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Philadelphia Traffic on Race Street Entering the Delaware River Bridge

Race Street (US 30) appears to be an appropriate name for this Philadelphia thoroughfare which joined the entrance to the Delaware River Bridge in the foreground of the photo. According to the source, the image was taken on September 7, 1950. The structure was later renamed the Benjamin Franklin Bridge in 1955. The entrance was also realigned and is now accessed from I-676 which crosses the center of Philadelphia from east to west and enters Camden, New Jersey on the east side of the bridge.

Apparently the oldest automobile in the scene, a Ford dates from 1933 to ’34, and newest models are then current 1950 vehicles, one of the cars has a low number two-digit license plate.

Share with us what you find of interest in this photograph courtesy of the Temple University photo archives.

18 responses to “Philadelphia Traffic on Race Street Entering the Delaware River Bridge

  1. In the 2nd photograph, in the lower left corner, is the tail-end of either a four-door 1949 or ’50 KAISER and to its right is a four-door circa 1949 PACKARD.

    By the way great picture !!

  2. In the lead photograph, on the far right and 2nd car back, is a 1946 BUICK; and in the same picture, left of center, are a pair of 1950 STUDEBACKER cars.

  3. The park at the right background is Monument Plaza at the intersection of Race and N 6th St. Today it features a modern sculpture called the “Bolt of Lightening”, to commemorate Ben Franklin’s famous electricity experiment with the kite.

  4. At the far end of the second column from the right (you can see it better in the close-up view in the first image) is a 49 or 50 Ford wagon. And visible in the wider image, just to its left, (our right) is a Willys Jeep wagon…either police, postal, Hi-way dept. or city service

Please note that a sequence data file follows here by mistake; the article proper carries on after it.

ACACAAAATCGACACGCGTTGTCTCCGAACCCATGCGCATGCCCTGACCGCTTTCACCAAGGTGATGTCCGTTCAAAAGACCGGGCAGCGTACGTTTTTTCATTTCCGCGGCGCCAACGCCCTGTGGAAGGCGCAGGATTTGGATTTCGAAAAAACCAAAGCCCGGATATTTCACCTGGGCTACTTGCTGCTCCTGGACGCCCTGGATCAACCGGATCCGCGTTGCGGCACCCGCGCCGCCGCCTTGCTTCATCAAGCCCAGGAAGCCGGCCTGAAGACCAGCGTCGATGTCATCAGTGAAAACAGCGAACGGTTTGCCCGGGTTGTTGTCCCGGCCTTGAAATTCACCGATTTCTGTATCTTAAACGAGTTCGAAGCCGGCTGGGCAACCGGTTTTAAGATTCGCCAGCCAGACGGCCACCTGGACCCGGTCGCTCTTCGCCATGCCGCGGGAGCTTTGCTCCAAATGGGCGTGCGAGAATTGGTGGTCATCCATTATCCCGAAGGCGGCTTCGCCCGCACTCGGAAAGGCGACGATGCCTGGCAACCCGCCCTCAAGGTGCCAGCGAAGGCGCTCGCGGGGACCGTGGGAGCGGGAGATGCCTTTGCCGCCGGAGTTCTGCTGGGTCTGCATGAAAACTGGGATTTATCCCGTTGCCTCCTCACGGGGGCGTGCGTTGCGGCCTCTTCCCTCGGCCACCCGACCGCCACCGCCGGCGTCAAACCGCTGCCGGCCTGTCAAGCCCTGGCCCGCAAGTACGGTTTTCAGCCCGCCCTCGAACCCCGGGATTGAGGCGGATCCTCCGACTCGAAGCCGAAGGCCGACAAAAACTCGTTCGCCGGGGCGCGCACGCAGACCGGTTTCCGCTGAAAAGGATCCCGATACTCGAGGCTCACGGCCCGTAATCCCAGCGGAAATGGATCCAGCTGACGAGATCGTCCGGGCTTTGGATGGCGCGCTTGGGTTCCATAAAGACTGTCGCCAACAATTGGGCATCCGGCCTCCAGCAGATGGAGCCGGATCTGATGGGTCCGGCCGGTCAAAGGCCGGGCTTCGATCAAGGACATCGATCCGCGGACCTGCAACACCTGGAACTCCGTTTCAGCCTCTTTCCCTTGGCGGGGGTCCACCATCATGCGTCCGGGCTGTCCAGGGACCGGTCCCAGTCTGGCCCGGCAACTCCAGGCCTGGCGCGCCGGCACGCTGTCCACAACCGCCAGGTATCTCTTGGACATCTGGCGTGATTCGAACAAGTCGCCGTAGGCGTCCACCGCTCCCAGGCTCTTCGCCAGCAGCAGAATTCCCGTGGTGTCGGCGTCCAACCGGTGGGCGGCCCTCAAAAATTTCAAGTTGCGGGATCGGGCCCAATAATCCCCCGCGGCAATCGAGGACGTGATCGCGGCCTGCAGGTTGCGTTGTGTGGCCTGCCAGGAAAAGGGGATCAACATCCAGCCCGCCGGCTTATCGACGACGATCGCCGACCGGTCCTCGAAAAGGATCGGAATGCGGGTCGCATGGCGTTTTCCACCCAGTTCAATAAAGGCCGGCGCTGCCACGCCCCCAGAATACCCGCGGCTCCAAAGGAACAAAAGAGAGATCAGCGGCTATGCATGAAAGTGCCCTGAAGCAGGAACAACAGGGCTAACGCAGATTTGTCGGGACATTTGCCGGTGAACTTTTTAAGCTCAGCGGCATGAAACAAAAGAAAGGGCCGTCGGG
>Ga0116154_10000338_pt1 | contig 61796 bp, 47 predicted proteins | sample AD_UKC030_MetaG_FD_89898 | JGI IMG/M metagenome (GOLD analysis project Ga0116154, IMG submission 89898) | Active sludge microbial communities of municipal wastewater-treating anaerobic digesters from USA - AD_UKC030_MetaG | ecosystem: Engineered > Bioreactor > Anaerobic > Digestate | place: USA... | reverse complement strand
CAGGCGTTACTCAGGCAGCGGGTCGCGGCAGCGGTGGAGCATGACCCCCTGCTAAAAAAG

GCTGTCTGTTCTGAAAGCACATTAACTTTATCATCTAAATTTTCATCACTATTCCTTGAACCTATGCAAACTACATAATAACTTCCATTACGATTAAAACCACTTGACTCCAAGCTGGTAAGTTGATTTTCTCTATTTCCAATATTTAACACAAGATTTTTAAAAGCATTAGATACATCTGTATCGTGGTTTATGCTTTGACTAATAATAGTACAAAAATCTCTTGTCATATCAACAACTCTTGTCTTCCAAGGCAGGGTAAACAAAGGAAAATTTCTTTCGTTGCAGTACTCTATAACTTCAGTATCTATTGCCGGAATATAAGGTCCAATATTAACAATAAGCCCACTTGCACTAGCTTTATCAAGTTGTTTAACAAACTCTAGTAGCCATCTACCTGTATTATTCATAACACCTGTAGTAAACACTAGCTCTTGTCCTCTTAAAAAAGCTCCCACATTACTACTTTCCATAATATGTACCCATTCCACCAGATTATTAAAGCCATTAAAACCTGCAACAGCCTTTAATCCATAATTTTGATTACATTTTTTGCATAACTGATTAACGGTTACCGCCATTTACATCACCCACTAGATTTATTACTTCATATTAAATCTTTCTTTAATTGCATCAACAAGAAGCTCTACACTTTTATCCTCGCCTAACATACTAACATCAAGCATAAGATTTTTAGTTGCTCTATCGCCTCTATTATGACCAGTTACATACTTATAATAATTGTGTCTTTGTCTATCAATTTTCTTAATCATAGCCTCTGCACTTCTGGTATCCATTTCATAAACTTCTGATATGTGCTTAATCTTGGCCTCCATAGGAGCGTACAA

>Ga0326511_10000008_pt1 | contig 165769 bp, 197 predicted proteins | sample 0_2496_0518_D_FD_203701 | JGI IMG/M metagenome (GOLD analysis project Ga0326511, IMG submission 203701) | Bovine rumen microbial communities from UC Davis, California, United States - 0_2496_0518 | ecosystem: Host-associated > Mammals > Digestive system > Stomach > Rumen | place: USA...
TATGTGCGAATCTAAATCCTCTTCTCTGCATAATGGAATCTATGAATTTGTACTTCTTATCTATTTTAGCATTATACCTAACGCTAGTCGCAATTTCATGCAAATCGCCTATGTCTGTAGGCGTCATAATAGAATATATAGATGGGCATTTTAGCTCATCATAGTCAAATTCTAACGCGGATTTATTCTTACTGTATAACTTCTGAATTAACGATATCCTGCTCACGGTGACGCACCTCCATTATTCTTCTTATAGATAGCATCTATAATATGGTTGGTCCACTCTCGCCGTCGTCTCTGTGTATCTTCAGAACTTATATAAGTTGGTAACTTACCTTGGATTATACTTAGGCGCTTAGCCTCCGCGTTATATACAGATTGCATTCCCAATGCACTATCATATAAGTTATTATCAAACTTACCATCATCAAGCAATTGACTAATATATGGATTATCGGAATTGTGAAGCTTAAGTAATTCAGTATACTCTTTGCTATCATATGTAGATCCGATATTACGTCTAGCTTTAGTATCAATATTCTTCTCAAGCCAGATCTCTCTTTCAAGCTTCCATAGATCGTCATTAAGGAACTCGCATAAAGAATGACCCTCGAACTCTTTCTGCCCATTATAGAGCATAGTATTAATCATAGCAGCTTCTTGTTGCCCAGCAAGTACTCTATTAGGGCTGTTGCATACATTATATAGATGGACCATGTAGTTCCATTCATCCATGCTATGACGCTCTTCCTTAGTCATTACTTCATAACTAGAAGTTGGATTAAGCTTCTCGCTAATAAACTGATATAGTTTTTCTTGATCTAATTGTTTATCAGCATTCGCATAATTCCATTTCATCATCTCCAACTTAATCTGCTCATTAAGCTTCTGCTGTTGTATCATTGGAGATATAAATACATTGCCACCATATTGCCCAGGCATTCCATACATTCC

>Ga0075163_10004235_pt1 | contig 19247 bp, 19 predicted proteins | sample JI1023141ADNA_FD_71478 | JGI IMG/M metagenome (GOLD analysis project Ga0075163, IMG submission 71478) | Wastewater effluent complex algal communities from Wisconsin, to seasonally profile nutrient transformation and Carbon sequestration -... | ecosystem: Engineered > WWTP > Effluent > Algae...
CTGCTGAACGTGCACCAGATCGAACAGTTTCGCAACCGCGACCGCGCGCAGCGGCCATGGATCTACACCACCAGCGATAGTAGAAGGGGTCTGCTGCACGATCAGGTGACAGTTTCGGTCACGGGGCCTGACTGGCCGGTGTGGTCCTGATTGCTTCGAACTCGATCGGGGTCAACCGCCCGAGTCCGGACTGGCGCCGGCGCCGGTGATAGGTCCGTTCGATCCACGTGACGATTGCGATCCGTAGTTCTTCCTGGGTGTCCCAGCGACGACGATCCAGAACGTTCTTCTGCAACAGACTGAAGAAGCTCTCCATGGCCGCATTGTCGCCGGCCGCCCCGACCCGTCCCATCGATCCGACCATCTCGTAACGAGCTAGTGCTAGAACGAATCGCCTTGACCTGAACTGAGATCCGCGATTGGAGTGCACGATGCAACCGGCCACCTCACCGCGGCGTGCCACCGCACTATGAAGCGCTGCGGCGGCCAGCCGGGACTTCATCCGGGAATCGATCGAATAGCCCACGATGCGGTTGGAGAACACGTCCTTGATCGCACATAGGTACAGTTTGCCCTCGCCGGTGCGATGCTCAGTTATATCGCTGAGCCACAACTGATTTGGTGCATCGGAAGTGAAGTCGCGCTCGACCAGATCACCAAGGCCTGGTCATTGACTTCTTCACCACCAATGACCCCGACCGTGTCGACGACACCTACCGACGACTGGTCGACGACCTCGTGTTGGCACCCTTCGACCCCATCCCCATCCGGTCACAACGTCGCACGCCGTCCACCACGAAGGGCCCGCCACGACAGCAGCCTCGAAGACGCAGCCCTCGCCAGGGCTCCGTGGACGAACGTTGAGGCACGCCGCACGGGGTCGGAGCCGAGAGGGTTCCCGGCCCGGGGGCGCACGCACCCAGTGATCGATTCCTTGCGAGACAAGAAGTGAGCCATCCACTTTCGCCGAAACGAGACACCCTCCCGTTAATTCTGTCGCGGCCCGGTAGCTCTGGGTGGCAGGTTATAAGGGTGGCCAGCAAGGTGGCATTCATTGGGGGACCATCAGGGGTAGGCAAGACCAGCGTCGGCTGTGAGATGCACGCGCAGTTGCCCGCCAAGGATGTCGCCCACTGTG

5. The origin of the “bottleneck”. All the frumpy looking faces on all the cars, even the bus looks cross,,except the Nash, big smile. Appears the truck behind the 1st bus is just about ready for an overhaul, and can’t ID the semi, but looks like an IH cab, so I’ll say a postwar K model IH. I think the Willys is a 2 wheel drive wagon, and looks like Police on the door.

  6. It must have been a hot muggy day…every vehicle with a cowl vent has it open, lots of elbows out the windows too. My favorite mode is that beauty 1936 Chevy Sedan in the lower left.

  7. Now this is how I remember cars on the road in the 1950s! While I see at least two ’49/’50 Oldsmobiles, I think two ’49/’50 Pontiacs, , several Buicks, and three or four Chevrolets, along with a bathtub Nash, two Studebakers, Cadillacs, and a few other interesting “new” cars. I also see at least seven pre-war cars, including the about ’34 (you say Ford? I couldn’t see enough detail to be sure?) back near the big truck. Of course, one of the older cars is the one pulled out of traffic, parked with the hood up!
    Maybe I grew up in a poor area? Maybe because I was always looking for the older cars even when I was four years old? I remember lots of pre-war cars on the streets in the mid to late ’50s.
    And by the way. What year IS that woody wagon likely to be? Pre or post war?

    Another wonderful photo David G, thank you!

    • Hey, Wayne! This is also how I remember cars of the 1950s. You used to see everything. In 1963, you still saw old cars in my home town. There was a man there who used a red 20’s Reo as his daily ride. It was his only car.

  8. In the 2nd photograph, it appears the Airflyte NASH looks like it has been super imposed on to the photograph. The car looks a little too small compared to the ’50 BUICK Special next to it. The NASH would be approximately 62 inches tall vs. the BUICK 63 inches. The NASH would be approximately 77.5 inches wide and the BUICK 79 inches. The NASH’s bumperettes don’t look correct. Also the license plates [ 41] on the NASH and [ 42A ] on the BUICK don’t look right.

  9. The thirties car, dead centre of the photo, is a 1937 Oldsmobile 8. There is a 1936 Chevrolet Standard coach next to the (very rare??) Dodge woody near the front. Looks like a ’37 Plymouth receiving some attention over to the left. Odd it is two tone.

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